Priest's Sex Assault Trial Begins in Walworth County
By Mike Heine
February 18, 2006
ELKHORN-"A stereotypical Irishman with a twinkle in his eye."
That's how Walworth County District Attorney Phil Koss described Rev. Donald R. McGuire during opening statements in the retired priest's child sex assault trial that began Friday in Walworth County Court.
"People gravitated to him and they like him," Koss added.
McGuire, 75, of Chicago faces five nearly 40-year-old counts of indecent behavior with a child and 50 years in prison if convicted. His trial is expected to run through next week.
In the late 1960s, McGuire befriended two boys at Loyola Academy in Wilmette, Ill., where he taught several foreign languages and religion, Koss said. Eventually, McGuire began a pattern of massaging and rubbing the boys' genitals in both his on-campus living quarters in Illinois and at a Geneva Lake home in Fontana, Koss said.
The latter alleged touchings are what brought McGuire to trial in Walworth County.
Defense attorney Gerald P. Boyle said in his opening statement Friday that he expected Koss to try and link the allegations in Wisconsin to the allegations in Illinois. He reminded the jury that McGuire is only on trial for the alleged Wisconsin crimes.
But Boyle also noted that McGuire lived with 48 other priests and scholastics, and that there would be no witnesses who would say they ever saw any students in McGuire's room.
Boyle implied that McGuire's accusers, who are now 53 and 52 years old, had opportunity to conspire about the allegations. The two had filed a civil suit in Illinois against a Jesuit order that McGuire was once a part of.
The civil lawyer the men hired "put the two in touch with each other and they talked to each other time and time again," Boyle said. One conversation lasted three hours, he asserted.
McGuire's accusers, who were between 14 and 15 years old at the time of the alleged incidents, claim they did not know each other until 2003, when one of them came forward and filed a complaint with the school. The other came forward when he received a letter from Loyola Academy stating that McGuire had been accused of a crime, Koss said.
Both men allege that McGuire touched their genitals while they were staying at a lakefront home in Fontana, Koss said. One of the men told another priest about McGuire's alleged actions shortly after they occurred, Koss said.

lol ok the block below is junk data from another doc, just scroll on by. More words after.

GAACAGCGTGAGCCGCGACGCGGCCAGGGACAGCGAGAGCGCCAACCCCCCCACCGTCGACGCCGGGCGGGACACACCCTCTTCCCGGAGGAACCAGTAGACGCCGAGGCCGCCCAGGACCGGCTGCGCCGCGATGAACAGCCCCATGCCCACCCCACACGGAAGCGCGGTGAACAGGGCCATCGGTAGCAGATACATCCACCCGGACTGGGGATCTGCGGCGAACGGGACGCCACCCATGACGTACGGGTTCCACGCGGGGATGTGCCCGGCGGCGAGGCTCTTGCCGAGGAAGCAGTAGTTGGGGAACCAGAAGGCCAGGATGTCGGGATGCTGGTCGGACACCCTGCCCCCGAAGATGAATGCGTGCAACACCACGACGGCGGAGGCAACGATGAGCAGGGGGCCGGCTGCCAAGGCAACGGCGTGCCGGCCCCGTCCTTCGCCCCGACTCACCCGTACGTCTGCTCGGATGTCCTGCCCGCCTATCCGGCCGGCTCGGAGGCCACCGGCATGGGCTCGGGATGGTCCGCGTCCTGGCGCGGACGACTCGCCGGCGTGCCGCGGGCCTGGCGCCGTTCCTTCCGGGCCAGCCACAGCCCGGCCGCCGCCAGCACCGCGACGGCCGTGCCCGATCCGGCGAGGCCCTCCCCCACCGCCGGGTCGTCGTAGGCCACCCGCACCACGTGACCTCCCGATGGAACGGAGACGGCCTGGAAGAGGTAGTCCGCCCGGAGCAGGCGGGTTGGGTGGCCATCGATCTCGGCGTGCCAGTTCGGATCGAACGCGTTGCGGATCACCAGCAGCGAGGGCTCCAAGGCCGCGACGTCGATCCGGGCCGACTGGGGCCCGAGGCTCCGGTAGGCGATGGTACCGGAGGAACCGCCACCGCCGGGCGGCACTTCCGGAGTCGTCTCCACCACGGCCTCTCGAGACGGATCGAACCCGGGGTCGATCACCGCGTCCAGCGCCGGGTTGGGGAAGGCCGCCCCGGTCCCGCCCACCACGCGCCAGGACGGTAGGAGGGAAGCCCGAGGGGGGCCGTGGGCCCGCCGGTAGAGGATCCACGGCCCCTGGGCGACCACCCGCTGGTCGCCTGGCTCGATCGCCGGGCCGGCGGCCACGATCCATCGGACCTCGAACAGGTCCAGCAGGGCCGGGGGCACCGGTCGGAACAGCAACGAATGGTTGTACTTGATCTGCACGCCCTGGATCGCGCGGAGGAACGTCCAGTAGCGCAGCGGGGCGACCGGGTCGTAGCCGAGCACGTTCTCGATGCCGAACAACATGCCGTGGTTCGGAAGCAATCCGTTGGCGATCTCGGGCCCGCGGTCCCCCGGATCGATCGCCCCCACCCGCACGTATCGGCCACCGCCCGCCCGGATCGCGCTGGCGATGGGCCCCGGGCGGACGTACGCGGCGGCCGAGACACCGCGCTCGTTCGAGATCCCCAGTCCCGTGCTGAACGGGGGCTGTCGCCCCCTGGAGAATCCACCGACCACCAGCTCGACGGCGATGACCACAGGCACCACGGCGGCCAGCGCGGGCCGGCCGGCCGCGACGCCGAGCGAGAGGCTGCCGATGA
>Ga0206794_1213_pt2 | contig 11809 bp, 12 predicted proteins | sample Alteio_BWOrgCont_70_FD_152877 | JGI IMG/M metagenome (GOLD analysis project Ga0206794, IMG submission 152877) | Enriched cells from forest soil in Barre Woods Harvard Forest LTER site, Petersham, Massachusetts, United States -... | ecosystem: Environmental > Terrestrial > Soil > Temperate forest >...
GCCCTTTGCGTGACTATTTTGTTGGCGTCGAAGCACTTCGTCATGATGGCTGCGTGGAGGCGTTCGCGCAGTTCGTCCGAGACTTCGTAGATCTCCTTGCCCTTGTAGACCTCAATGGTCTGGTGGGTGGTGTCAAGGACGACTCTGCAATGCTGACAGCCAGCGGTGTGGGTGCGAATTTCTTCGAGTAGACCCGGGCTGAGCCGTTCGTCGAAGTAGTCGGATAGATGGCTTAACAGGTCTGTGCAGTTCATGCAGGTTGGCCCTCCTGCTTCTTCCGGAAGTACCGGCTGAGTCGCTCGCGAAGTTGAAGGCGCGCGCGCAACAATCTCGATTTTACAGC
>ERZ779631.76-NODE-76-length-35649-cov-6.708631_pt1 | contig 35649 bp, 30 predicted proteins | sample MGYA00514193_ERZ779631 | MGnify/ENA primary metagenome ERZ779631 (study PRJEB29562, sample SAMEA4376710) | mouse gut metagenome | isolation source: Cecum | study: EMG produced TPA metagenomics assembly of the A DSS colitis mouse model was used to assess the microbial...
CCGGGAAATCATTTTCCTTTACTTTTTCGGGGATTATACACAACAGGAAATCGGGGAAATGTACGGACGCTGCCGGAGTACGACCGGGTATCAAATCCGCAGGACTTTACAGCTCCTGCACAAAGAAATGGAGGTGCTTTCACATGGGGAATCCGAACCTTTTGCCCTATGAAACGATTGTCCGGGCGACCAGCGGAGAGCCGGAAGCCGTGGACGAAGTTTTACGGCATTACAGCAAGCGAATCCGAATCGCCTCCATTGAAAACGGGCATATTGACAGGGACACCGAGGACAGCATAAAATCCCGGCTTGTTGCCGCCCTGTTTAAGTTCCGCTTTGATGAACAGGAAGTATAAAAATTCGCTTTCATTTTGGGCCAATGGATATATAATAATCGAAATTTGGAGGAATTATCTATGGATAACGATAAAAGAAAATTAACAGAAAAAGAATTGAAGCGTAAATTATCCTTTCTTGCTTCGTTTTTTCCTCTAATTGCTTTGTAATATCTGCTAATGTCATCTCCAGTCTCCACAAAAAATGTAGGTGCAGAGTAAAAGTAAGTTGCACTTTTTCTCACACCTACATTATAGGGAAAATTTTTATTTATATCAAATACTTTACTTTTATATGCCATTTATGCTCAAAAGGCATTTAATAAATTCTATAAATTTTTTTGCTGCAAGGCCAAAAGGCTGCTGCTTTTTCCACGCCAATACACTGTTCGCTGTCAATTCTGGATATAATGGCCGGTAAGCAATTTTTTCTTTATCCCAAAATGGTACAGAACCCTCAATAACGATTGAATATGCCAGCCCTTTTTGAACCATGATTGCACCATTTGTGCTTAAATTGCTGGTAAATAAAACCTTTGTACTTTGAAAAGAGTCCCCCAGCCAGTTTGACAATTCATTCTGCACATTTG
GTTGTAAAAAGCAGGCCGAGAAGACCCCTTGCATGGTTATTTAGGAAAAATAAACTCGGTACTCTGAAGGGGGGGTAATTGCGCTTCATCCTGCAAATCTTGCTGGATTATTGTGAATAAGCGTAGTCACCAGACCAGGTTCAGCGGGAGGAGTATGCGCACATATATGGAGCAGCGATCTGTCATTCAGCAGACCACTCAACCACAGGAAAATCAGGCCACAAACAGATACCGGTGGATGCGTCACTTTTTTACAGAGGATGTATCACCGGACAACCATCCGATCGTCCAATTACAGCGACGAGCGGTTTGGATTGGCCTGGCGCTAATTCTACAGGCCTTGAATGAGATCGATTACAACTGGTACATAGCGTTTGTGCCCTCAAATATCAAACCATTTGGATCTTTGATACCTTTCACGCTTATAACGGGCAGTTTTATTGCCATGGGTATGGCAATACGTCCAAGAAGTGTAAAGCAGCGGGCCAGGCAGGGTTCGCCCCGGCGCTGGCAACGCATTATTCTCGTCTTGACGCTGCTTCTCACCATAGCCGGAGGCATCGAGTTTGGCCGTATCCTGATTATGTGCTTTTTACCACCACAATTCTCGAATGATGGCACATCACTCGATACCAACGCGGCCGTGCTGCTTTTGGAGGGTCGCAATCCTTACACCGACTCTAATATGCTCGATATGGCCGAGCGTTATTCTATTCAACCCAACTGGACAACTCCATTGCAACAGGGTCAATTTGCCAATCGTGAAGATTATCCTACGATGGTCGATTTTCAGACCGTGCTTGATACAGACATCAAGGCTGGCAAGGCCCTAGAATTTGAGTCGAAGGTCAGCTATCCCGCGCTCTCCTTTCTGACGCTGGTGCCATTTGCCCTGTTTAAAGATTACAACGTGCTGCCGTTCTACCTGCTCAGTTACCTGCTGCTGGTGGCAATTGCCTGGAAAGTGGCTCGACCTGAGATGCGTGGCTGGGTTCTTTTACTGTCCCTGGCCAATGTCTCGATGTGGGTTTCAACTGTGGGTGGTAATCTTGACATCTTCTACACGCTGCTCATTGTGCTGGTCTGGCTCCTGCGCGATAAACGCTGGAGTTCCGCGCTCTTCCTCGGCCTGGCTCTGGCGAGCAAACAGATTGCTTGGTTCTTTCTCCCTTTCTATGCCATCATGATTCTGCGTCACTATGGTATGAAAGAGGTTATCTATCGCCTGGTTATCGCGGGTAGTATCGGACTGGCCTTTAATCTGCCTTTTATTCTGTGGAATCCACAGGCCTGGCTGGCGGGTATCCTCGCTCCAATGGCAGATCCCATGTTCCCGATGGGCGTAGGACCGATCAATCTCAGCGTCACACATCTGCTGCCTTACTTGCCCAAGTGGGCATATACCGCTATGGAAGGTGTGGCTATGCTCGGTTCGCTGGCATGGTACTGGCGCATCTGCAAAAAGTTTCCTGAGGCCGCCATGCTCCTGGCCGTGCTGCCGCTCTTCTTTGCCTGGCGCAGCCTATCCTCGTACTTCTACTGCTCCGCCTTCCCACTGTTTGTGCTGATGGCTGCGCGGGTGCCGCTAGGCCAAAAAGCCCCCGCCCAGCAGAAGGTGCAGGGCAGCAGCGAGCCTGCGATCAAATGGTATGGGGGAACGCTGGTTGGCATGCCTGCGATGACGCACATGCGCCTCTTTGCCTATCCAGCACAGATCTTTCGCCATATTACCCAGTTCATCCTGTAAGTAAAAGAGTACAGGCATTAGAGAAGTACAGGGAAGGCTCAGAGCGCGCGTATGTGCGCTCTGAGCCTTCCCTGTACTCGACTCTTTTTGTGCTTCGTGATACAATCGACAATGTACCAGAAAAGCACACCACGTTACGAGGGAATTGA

The priest told Loyola Academy officials, where the situation stalled, Koss said. The boy transferred from the school and McGuire left the school shortly thereafter, Koss said.
A criminal suit was never brought against McGuire in Illinois because that state's statute of limitations had already expired when his accusers came forward, Koss said. An assistant state attorney from Cook County told the men they should notify Wisconsin authorities about the alleged assaults in Fontana, Koss said.
Koss said the men didn't speak out in their teen years because "that was at a time when kids were shamed and shunned. Now they have the strength to come forward."
To the boys attending the school in the late 1960s, priests were very well respected and held in the highest regard, Koss said.
And McGuire is one Jesuit who is held in very high regard. According to an online biography at a Catholic Missionary Web site, McGuire has traveled the globe teaching language and theology.
McGuire was ordained a priest in June 1961 and he's traveled to many European countries, across the U.S. and conducted countless religious retreats. He also knew Mother Teresa personally.
Though he's retired now, McGuire still has many supporters. Dozens are expected to attend the trial next week, and more than 50-including a handful of priests-attended McGuire's preliminary hearing last April.
Other friends have attended hearings throughout the case.
"I've known (McGuire) probably as well as I've known anybody for the past 50 years," said Dr. Bob Ryan, a surgeon from Lake Forest, Ill., after McGuire's initial appearance a year ago. "My heart goes out to him. It's a terrible thing to happen to anyone at this age.
"I base my life on the fact that these charges are based on monetary motives," Ryan added. "It's tragic. This guy spent his whole life helping people."
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